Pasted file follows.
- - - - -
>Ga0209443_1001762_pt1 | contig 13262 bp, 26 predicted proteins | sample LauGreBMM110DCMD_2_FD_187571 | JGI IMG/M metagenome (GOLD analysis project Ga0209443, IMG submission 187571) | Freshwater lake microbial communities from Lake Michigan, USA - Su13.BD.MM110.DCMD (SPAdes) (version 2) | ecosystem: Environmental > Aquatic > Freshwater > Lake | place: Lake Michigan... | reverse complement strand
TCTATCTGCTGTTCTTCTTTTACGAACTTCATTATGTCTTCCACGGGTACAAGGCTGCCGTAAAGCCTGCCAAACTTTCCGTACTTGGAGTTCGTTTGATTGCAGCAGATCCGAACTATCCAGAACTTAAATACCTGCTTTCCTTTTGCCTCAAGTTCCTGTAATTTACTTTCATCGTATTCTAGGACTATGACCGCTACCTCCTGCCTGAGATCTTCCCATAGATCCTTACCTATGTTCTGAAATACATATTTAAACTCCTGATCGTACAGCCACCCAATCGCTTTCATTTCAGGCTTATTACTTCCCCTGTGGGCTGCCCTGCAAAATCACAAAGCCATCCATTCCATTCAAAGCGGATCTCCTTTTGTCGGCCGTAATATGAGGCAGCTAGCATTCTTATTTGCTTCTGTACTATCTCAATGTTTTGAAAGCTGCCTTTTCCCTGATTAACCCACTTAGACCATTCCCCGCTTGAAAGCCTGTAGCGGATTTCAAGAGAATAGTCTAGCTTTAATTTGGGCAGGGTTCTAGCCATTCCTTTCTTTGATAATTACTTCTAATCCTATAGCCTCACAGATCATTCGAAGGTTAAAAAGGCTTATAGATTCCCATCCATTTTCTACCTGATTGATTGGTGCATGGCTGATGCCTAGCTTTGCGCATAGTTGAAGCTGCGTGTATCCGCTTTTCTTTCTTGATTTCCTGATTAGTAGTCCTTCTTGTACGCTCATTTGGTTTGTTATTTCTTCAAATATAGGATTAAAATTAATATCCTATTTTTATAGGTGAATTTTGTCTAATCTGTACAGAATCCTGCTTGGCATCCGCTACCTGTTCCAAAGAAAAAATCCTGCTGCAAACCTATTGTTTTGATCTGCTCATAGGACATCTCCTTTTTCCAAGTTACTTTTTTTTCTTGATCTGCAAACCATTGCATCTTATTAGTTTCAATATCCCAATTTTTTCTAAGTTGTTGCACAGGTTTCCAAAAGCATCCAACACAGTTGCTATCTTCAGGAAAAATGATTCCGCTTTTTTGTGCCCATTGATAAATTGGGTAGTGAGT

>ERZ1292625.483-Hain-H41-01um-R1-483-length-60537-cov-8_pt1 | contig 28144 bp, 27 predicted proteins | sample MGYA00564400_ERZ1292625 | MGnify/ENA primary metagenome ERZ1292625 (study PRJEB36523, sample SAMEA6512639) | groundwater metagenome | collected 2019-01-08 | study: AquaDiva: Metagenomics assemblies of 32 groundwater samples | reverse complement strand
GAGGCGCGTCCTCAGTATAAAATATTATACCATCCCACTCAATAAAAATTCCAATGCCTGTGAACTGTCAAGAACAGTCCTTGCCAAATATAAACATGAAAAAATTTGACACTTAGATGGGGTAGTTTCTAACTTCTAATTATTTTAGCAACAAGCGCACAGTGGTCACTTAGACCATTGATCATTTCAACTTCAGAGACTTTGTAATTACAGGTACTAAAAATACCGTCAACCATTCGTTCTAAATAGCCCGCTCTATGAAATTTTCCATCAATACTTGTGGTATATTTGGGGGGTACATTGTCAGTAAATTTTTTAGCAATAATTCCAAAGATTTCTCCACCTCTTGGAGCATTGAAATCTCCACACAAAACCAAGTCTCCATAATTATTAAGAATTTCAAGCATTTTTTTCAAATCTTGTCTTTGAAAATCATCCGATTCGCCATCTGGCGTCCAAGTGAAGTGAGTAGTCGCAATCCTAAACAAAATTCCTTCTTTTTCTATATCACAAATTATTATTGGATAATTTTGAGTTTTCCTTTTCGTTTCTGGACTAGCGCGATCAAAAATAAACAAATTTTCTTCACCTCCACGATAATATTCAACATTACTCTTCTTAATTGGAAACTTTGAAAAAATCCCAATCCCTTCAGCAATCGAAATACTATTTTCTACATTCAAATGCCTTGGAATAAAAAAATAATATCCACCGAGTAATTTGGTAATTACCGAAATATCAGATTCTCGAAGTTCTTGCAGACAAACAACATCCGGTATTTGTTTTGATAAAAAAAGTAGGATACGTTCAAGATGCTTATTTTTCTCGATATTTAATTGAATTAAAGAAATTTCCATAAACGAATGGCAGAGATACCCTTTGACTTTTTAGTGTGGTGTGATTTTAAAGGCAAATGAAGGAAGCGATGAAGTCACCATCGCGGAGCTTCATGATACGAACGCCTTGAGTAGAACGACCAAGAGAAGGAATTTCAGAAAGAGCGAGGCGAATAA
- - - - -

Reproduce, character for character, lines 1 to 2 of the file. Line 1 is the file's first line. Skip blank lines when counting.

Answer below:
>Ga0209443_1001762_pt1 | contig 13262 bp, 26 predicted proteins | sample LauGreBMM110DCMD_2_FD_187571 | JGI IMG/M metagenome (GOLD analysis project Ga0209443, IMG submission 187571) | Freshwater lake microbial communities from Lake Michigan, USA - Su13.BD.MM110.DCMD (SPAdes) (version 2) | ecosystem: Environmental > Aquatic > Freshwater > Lake | place: Lake Michigan... | reverse complement strand
TCTATCTGCTGTTCTTCTTTTACGAACTTCATTATGTCTTCCACGGGTACAAGGCTGCCGTAAAGCCTGCCAAACTTTCCGTACTTGGAGTTCGTTTGATTGCAGCAGATCCGAACTATCCAGAACTTAAATACCTGCTTTCCTTTTGCCTCAAGTTCCTGTAATTTACTTTCATCGTATTCTAGGACTATGACCGCTACCTCCTGCCTGAGATCTTCCCATAGATCCTTACCTATGTTCTGAAATACATATTTAAACTCCTGATCGTACAGCCACCCAATCGCTTTCATTTCAGGCTTATTACTTCCCCTGTGGGCTGCCCTGCAAAATCACAAAGCCATCCATTCCATTCAAAGCGGATCTCCTTTTGTCGGCCGTAATATGAGGCAGCTAGCATTCTTATTTGCTTCTGTACTATCTCAATGTTTTGAAAGCTGCCTTTTCCCTGATTAACCCACTTAGACCATTCCCCGCTTGAAAGCCTGTAGCGGATTTCAAGAGAATAGTCTAGCTTTAATTTGGGCAGGGTTCTAGCCATTCCTTTCTTTGATAATTACTTCTAATCCTATAGCCTCACAGATCATTCGAAGGTTAAAAAGGCTTATAGATTCCCATCCATTTTCTACCTGATTGATTGGTGCATGGCTGATGCCTAGCTTTGCGCATAGTTGAAGCTGCGTGTATCCGCTTTTCTTTCTTGATTTCCTGATTAGTAGTCCTTCTTGTACGCTCATTTGGTTTGTTATTTCTTCAAATATAGGATTAAAATTAATATCCTATTTTTATAGGTGAATTTTGTCTAATCTGTACAGAATCCTGCTTGGCATCCGCTACCTGTTCCAAAGAAAAAATCCTGCTGCAAACCTATTGTTTTGATCTGCTCATAGGACATCTCCTTTTTCCAAGTTACTTTTTTTTCTTGATCTGCAAACCATTGCATCTTATTAGTTTCAATATCCCAATTTTTTCTAAGTTGTTGCACAGGTTTCCAAAAGCATCCAACACAGTTGCTATCTTCAGGAAAAATGATTCCGCTTTTTTGTGCCCATTGATAAATTGGGTAGTGAGT